This was the message the High Court gave last week when it doubled the one-year disqualification order imposed on Mr Ong Chow Hong for failing to use reasonable diligence in the discharge of his duties when he was a director of then-listed company Airocean Group in 2005.
The SGX had halted trading of Airocean shares and asked for clarification on a media report that said the CEO was being investigated by the Corrupt Practices Investigation Bureau.
A directors’ meeting was convened but Mr Ong missed it to attend a golf function. Airocean sent out a “misleading” public statement later that night, which led to three other directors being charged. Their cases are still before the courts.
Appeal Judge V K Rajah said Mr Ong, had “committed nothing short of a serious lapse in entirely abdicating his corporate responsibilities … One would think that any competent director would immediately comprehend the pressing urgency and significance of (the SGX’s) query and the critical need to respond accurately and promptly.”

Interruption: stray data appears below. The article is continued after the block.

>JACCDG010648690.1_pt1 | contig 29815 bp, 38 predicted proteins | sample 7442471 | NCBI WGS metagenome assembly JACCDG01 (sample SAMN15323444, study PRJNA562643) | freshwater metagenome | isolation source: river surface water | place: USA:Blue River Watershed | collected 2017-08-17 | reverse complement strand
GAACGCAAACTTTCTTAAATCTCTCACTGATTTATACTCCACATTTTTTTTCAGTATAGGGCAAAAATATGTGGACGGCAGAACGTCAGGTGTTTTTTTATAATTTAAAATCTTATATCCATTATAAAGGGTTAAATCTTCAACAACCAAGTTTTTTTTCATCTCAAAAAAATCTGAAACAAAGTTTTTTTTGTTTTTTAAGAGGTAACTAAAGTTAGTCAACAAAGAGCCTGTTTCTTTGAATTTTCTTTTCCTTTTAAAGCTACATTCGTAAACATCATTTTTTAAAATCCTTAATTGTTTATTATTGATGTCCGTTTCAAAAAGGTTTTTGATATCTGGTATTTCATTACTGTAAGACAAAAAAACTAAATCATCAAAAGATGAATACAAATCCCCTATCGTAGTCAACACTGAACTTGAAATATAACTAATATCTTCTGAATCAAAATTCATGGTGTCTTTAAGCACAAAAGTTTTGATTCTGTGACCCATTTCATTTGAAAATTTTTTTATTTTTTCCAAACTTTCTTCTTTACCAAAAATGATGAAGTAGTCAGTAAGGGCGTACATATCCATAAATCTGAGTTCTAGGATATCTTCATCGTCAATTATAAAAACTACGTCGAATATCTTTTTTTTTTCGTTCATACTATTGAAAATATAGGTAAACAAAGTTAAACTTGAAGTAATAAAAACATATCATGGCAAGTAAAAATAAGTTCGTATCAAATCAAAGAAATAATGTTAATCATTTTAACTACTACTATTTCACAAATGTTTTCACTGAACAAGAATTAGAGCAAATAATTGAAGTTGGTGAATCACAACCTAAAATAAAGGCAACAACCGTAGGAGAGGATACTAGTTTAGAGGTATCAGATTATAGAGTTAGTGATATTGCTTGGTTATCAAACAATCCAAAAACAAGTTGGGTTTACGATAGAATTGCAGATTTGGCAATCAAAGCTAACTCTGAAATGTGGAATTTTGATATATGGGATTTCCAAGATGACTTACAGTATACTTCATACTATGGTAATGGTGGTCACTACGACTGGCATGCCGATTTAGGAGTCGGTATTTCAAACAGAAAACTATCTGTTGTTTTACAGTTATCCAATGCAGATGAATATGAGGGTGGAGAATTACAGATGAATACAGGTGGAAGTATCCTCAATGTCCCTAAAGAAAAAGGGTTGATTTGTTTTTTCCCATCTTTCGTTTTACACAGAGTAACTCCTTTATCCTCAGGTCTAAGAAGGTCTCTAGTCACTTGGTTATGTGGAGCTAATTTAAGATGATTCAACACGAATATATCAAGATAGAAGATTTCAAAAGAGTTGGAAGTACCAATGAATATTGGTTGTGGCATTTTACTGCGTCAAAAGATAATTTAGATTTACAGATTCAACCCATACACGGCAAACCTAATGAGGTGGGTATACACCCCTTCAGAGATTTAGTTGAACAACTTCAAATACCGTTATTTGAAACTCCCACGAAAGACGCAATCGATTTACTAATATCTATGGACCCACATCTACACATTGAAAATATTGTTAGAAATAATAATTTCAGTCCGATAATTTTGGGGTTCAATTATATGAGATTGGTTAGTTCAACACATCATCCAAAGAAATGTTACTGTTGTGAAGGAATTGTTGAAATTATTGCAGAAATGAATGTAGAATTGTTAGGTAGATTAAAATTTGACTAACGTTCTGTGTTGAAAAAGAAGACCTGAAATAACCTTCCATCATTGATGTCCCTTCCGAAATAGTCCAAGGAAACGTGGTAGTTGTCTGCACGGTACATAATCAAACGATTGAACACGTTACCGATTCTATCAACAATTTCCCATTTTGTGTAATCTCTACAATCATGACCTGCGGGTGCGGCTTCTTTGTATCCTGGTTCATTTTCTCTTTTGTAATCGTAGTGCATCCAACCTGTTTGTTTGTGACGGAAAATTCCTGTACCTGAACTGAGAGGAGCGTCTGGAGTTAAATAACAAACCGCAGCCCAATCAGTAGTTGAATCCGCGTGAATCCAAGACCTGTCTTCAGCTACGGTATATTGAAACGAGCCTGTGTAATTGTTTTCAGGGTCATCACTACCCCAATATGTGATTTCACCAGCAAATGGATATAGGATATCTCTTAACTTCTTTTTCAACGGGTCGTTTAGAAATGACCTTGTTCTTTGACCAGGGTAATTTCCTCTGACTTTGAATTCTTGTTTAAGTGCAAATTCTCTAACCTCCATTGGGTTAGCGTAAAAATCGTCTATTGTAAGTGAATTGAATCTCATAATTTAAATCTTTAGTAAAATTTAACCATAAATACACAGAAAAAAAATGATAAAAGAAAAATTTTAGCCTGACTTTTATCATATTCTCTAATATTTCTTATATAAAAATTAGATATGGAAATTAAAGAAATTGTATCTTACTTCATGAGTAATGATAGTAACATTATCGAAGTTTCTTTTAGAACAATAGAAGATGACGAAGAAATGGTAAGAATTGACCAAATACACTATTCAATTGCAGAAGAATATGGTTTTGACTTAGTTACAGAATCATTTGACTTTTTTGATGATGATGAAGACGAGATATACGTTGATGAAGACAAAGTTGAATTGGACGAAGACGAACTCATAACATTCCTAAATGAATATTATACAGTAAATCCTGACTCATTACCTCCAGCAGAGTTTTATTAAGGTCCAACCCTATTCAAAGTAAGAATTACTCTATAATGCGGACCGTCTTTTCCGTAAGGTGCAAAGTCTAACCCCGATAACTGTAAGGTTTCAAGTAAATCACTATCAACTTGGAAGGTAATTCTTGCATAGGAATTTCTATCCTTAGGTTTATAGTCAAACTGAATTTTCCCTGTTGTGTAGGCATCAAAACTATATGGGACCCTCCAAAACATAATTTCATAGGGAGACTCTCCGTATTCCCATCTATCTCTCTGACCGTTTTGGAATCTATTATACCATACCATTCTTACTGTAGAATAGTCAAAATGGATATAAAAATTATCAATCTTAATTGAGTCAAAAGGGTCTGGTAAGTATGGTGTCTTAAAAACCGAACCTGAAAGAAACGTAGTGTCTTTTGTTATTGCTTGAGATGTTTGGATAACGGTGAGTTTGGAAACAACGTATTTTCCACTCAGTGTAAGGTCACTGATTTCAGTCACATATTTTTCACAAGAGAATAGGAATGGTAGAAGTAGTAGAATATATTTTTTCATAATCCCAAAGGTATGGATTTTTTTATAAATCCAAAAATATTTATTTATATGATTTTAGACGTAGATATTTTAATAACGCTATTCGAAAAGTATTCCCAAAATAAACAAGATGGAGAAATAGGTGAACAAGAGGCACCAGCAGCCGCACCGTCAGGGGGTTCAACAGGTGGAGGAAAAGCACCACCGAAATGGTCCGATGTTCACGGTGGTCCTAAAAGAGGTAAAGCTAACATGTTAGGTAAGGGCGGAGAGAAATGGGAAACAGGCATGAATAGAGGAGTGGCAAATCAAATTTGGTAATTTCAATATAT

“The gravamen of the charge here is that the appellant consciously abdicated from his responsibilities; he never asked to see the draft announcement before it was released to the public, and was quite content to delegate his responsibilities to another director.”
Justice Rajah said the public must be protected against all errant directors “by an uncompromising reaffirmation of the expected exemplary standards of corporate governance”, referring to the court’s discretion to impose disqualification orders that would be “sufficient to deter serious lapses in corporate behaviour”.
During the appeal hearing, Justice Rajah noted that the law “does not impose the obligation for directors to get it right all the time but it requires directors to exercise due diligence, that you must participate if called upon”.
Directors have to “bring to bear their own judgment” in evaluating advice received from professionals and not “seek shelter behind other specialised directors” even if they are not experts in that issue of concern.